Speaking at the Paley Festival event for the show on Sunday, series creator Mike Kelley took a rather humbled and unassuming posture when discussing the drama’s life beyond May’s finale. Either way, the show — as would be expected of any sudser in the “Dallas” mold — will end the season on a cliffhanger.
“We want a second season, but it’s not a guarantee,” said Kelley, who did broadly outline where key plot points and reveals would happen going forward, including the resolution of some key plot points this spring and the introduction of new revenge possibilities. “We’ve got a lot to wrap up, and we’ve got a lot more story if we’re able to get into season two.”
Actor Josh Bowman, whose character Daniel was assumed to be the victim of a deadly spray of bullets only to survive in a twist revealed last month, hoped for the best, but he wasn’t counting his chickens.
“It was nerve-racking,” said the young thesp in his native British tongue. “I didn’t know for sure (that he’d survive) until the table read.”
Kelley was strategically situated between series leads Madeleine Stowe and Emily Van Camp, who were joined on stage by the show’s other seven regular castmembers.
Film actress Stowe, in her first major smallscreen series role, said she’s having “a ball” playing matriarch Victoria Grayson.
“It’s really great to be heinous and twisted and loving and compulsive,” said Stowe. “I’ve never seen a woman like this on television. I love that she is a mess.”
VanCamp said her biggest fear upon taking the role was that her character wouldn’t be likable.
“People want to see the takedowns, but we’re also trying to maintain a moral code with this character even through she’s doing these horrendous things,” she said. “There’s definitely a line that she won’t cross.”
The young actress said Emily and Victoria identify with each other, including their upbringing and love for the same men.
Kelley said the contemporary pace of the show means “we rocket through story,” adding that he had been personally frustrated by the slow reveal in other serialized series over the years. “This is the trickiest show I’ve ever had to do.”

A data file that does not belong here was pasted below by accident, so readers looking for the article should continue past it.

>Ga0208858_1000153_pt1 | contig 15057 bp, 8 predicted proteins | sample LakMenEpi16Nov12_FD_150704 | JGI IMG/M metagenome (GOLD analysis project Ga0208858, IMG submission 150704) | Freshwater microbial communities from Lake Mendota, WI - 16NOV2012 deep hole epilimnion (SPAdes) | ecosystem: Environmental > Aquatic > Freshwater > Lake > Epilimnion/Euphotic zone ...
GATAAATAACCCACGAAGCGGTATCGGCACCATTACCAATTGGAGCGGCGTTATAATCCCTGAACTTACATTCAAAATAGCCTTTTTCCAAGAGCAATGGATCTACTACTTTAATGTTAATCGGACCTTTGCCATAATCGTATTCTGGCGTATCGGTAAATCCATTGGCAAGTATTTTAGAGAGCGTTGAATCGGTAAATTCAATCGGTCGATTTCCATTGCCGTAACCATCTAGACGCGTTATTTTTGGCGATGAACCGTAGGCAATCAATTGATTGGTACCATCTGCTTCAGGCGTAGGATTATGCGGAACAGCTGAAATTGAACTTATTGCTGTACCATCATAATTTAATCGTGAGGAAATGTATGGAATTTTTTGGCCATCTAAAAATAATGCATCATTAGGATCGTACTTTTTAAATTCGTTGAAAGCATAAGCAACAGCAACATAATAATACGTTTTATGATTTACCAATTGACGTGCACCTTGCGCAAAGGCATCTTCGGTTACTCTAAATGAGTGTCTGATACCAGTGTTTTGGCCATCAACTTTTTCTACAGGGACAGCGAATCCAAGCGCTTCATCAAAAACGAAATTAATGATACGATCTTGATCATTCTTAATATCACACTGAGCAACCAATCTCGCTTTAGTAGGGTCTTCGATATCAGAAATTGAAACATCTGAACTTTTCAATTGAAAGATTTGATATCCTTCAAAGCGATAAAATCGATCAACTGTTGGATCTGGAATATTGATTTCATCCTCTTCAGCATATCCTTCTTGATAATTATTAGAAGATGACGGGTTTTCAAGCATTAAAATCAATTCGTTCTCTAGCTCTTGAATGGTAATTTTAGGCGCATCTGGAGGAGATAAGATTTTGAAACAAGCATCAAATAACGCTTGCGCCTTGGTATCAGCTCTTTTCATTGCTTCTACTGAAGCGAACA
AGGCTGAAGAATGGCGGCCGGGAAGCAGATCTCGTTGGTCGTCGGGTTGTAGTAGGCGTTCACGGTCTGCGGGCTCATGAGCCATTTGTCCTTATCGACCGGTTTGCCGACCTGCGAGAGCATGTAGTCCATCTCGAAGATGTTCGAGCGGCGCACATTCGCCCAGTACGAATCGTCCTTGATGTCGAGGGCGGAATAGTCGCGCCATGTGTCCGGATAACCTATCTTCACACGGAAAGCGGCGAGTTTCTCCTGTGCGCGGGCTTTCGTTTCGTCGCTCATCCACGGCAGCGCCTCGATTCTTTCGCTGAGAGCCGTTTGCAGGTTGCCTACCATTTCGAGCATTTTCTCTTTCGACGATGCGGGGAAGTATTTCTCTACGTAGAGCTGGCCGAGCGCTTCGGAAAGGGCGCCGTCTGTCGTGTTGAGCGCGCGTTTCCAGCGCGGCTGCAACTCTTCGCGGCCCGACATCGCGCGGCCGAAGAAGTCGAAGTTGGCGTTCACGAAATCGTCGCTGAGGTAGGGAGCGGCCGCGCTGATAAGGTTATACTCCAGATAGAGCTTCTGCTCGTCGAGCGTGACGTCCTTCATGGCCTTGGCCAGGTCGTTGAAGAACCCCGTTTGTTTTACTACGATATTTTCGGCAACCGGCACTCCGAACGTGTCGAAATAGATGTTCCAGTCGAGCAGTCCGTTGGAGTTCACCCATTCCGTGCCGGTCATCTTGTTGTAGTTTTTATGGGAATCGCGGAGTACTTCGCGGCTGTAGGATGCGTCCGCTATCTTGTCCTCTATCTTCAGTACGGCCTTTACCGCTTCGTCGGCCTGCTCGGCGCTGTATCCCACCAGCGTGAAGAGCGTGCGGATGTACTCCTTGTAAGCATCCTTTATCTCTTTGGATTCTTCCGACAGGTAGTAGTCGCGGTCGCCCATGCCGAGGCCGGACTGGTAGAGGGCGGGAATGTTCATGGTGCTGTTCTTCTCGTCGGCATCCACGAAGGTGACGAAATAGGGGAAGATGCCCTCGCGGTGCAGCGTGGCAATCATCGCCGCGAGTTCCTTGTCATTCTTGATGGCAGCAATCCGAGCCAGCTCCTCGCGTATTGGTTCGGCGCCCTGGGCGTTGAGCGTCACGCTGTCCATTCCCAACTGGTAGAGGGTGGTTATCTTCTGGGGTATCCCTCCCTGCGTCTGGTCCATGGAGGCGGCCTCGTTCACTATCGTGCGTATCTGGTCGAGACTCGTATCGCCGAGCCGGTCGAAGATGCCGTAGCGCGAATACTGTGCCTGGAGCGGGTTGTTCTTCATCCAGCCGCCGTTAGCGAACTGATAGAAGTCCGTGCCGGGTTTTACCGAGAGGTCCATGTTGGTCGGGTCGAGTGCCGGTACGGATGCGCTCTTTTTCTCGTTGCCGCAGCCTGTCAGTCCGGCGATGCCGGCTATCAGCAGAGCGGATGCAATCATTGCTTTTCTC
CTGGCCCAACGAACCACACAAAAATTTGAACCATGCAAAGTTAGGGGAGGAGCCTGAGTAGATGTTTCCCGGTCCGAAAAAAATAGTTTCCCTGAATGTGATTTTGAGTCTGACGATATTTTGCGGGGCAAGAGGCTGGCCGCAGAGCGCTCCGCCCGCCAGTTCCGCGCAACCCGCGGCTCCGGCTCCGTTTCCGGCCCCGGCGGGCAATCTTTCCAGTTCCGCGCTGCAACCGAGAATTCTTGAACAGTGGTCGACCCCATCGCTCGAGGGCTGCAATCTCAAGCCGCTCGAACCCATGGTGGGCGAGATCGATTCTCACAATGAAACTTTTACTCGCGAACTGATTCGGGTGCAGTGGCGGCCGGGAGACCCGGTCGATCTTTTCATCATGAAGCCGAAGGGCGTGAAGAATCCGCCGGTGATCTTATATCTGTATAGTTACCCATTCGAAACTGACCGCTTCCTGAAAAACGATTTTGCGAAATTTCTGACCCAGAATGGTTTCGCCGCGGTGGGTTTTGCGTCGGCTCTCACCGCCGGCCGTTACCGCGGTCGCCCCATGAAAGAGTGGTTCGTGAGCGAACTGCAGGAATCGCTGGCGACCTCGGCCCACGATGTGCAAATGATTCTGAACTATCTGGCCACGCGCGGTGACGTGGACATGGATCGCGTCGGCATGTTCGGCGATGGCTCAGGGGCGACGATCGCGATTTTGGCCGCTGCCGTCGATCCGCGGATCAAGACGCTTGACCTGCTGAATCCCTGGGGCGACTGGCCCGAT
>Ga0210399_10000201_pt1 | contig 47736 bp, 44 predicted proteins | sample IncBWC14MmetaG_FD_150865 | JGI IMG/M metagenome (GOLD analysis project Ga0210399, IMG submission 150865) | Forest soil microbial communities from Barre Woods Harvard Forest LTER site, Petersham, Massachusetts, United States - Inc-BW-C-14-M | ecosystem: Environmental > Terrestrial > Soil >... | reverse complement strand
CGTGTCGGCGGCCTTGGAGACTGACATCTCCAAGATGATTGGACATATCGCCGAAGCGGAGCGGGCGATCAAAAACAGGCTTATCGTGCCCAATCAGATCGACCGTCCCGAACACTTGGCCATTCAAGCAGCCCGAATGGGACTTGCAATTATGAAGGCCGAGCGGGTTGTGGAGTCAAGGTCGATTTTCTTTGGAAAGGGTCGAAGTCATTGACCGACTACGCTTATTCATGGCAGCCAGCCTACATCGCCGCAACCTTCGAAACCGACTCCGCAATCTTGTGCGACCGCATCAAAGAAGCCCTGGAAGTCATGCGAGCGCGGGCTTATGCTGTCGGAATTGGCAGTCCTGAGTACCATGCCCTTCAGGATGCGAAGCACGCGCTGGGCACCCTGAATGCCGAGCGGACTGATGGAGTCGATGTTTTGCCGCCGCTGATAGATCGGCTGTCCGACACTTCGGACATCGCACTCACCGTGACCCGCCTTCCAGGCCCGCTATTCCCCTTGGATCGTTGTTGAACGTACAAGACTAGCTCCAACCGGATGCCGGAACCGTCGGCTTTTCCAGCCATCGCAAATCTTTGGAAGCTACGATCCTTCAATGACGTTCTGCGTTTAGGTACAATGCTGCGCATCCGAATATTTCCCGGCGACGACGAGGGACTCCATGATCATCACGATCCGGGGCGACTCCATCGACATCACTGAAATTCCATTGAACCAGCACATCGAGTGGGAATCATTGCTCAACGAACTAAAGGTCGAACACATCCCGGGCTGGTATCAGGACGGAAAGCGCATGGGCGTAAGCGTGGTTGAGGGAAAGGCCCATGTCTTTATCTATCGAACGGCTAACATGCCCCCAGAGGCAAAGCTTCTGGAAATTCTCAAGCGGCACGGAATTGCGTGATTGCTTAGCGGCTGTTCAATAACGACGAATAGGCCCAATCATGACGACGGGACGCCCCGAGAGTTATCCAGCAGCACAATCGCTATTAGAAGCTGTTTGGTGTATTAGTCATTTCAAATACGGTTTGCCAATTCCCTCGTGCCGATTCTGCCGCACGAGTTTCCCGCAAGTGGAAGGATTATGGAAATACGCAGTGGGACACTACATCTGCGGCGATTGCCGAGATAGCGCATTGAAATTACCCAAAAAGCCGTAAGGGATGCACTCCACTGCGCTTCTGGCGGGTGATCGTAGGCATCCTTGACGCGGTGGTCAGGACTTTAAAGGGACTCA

Other tidbits from the panel session, which followed a presentation of the opening two acts of the show’s next episode, slated for April:
-- An entire episode airing this spring will flash back to 2002, showing where Emily first came into contact with many of the victims of her revenge.
-- Kelley said he enjoys reading feedback online and having viewers taking guesses about what’s going to happen next.
“It inspires me. … I love it when you’re right exactly half the time,” he said.
“It feels like you guys are participating in the fun of the show and engaging on a level that I haven’t had the privilege of sharing with an audience before.”
-- Asked how her character might alter her revenge plans if the show had only five episodes remaining, VanCamp said: “I’d take them all out Dexter-style.”
-- Henry Czerny, who plays patriarch Conrad Grayson, likened his character’s love-hate relationship with Victoria to George and Martha of “Who’s Afraid of Virginia Woolf.” “This could go on for years,” he said.
-- Kelley said the relationship between misfits Emily and Nolan (Gabriel Mann) brings a “warm, beating heart to a show that otherwise has a lot of nastiness.” Added Mann: “Our friendship (in real life between Mann and VanCamp) informs some of what you see onscreen. There’s a comfort level.”
-- Mann, who gets to deliver some of the show’s funniest one-liners and phrases, said he’s most fond of “Fauxmanda,” “revengenda” and getting to describe the character of fake Amanda as “the homicidal stripper version of Whack-a-Mole.”
-- When an audience member asked if a certain character — presumed dead — might appear at some point, Kelley didn’t rule it out. “We love to disappoint and titillate. Our rule is that if it’s realistically possible, we would do it.”